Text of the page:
Overall, 2,069 (82.8%) participants had received 2 doses, 35 (1.4%) had received 1 dose, 95 (3.8%) were not vaccinated but intended to be, 203 (8.1%) had no intention of being vaccinated, and 98 (3.9%) preferred not to answer. By age group, proportions of vaccinated persons were similar to those in the general population of Japan (Appendix). The proportions of participants residing in each geographic region were also similar to the national distribution (Appendix). Compared with men 60–69 years of age, men 20–39 years of age, as well as women 20–40 years of age, were >2-fold more likely to have no intention of being vaccinated (Appendix Table 1). Persons who did not intend to be vaccinated were less likely to be afraid of getting infected (adjusted odds ratio [aOR] 2.32, 95% CI 1.53–3.53), family members getting infected (aOR 2.50, 95% CI 1.68–3.71), infecting others (aOR 2.58, 95% CI 1.73–3.84), and bed shortages caused by a surge in severe COVID-19 cases (aOR 1.89, 95% CI 1.25–2.87). Persons who did not intend to be vaccinated also did not plan to receive a third (booster) dose, but 74% of persons who had received or intended to receive vaccines also intended to receive a booster dose. Persons without intention to be vaccinated were more likely to report not wearing a mask (aOR 2.01, 95% CI 1.52–2.65) and not using hand sanitizer (aOR 1.90, 95% CI 1.47–2.47) in the previous week. These persons were less likely to have gone shopping for nonessential goods in the past week (aOR 0.70, 95% CI 0.51–0.97), but no association was seen between vaccination intent and refraining from meeting with others (aOR 1.20, 95% CI 0.87–1.65) or going to crowded places or traveling (aOR 1.11, 95% CI 0.83–1.47). We also saw no association between vaccination intent and meeting noncohabitating friends, acquaintances, or family members (aOR 0.73, 0.47–1.12); dining out (aOR 0.92, 0.65–1.30); going out socially (aOR 0.87, 0.59–1.27); traveling (aOR 0.51, 0.22–1.22); or going to a gym (aOR 1.08, 0.64–1.83). We obtained similar results when we excluded persons who preferred not to answer regarding their vaccination status.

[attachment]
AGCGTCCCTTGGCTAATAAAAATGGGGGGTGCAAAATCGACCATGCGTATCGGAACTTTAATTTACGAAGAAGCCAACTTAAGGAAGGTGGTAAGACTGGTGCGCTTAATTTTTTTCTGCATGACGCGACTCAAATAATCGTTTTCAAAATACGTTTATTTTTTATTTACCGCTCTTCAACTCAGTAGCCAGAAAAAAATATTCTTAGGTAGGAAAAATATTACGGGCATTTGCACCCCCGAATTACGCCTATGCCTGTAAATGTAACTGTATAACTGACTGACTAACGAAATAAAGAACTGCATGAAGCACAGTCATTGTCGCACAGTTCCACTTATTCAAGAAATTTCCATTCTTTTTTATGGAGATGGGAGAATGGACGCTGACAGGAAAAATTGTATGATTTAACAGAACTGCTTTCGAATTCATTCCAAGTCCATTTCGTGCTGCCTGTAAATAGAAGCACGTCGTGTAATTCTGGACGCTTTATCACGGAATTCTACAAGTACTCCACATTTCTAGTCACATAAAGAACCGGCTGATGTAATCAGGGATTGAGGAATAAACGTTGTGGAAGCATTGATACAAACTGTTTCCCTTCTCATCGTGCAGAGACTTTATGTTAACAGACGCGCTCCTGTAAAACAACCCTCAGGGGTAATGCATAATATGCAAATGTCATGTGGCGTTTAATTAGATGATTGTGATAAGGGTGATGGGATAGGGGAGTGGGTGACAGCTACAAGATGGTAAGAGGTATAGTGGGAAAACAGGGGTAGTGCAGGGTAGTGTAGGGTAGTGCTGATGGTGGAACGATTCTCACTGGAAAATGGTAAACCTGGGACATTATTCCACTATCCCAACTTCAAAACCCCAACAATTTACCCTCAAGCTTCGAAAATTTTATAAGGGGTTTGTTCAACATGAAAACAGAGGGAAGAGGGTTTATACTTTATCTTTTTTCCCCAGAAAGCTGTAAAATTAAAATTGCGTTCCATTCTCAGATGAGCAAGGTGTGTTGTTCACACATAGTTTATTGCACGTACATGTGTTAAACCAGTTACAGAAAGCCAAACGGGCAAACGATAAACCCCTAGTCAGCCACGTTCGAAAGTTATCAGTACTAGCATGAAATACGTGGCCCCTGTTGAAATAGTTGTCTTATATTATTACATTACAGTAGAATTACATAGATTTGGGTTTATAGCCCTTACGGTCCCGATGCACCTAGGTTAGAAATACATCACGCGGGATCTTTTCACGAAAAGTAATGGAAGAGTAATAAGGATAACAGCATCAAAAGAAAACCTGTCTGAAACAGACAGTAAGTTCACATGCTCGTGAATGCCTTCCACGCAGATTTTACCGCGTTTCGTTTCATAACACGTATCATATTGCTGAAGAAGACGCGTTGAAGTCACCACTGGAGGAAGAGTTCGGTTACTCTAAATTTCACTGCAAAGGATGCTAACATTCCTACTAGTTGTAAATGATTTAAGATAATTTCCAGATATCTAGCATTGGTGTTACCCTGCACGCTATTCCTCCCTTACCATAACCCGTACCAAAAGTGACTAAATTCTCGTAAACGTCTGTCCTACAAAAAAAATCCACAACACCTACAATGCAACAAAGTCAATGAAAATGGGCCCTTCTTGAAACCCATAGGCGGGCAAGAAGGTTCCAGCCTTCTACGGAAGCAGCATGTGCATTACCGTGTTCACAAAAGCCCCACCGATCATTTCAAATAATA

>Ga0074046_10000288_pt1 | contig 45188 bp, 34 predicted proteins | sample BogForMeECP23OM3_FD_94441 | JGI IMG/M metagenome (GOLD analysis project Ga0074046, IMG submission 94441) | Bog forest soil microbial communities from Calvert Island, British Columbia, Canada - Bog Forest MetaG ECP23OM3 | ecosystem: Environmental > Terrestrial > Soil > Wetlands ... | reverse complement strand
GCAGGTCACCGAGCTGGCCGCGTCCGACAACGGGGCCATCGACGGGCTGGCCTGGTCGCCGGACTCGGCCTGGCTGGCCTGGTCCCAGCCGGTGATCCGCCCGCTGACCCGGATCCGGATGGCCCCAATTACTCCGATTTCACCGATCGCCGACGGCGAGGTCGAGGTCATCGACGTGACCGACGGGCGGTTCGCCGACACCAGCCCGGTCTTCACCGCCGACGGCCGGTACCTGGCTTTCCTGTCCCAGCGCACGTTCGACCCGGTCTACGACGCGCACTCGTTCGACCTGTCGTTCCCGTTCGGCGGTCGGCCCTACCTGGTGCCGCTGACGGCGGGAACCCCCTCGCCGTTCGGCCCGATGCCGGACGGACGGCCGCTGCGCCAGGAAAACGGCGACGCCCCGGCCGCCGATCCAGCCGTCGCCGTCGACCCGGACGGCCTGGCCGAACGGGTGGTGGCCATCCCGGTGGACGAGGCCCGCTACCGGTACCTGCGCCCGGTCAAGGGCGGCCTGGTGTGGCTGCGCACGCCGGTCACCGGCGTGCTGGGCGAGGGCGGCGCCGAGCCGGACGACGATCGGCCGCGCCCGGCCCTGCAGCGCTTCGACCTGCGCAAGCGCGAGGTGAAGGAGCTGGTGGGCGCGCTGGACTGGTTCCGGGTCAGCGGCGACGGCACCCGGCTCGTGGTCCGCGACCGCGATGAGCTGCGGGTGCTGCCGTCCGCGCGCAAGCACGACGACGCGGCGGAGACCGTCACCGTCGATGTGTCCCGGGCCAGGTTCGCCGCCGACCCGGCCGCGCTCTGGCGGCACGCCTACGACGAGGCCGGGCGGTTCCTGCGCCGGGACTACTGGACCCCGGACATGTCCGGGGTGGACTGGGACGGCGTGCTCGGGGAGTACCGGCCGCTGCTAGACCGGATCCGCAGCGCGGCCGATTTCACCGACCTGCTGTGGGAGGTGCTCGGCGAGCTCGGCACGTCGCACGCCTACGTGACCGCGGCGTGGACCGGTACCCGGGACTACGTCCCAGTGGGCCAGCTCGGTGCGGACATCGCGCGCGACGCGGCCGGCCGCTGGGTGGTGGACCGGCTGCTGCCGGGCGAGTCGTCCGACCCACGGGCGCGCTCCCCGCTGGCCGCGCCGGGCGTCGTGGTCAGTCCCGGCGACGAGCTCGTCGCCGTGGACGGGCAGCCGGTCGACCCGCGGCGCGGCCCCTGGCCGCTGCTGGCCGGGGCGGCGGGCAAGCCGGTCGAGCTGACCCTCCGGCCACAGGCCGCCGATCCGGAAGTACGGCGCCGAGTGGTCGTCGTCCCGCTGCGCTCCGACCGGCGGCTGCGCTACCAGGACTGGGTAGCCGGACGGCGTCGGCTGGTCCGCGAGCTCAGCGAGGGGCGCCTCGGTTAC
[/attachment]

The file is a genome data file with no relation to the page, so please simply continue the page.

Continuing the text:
Persons who did not intend to receive COVID-19 vaccines were less likely to engage in preventive measures or be afraid of getting infected or infecting others, but we observed no association between vaccine intention and engaging in potentially high-risk behaviors. These results suggest that these nonintenders have similar or higher exposure risks compared with vaccinees and intenders. Similar surveys might be considered in other countries to understand vaccine denial and inform policies and risk communication.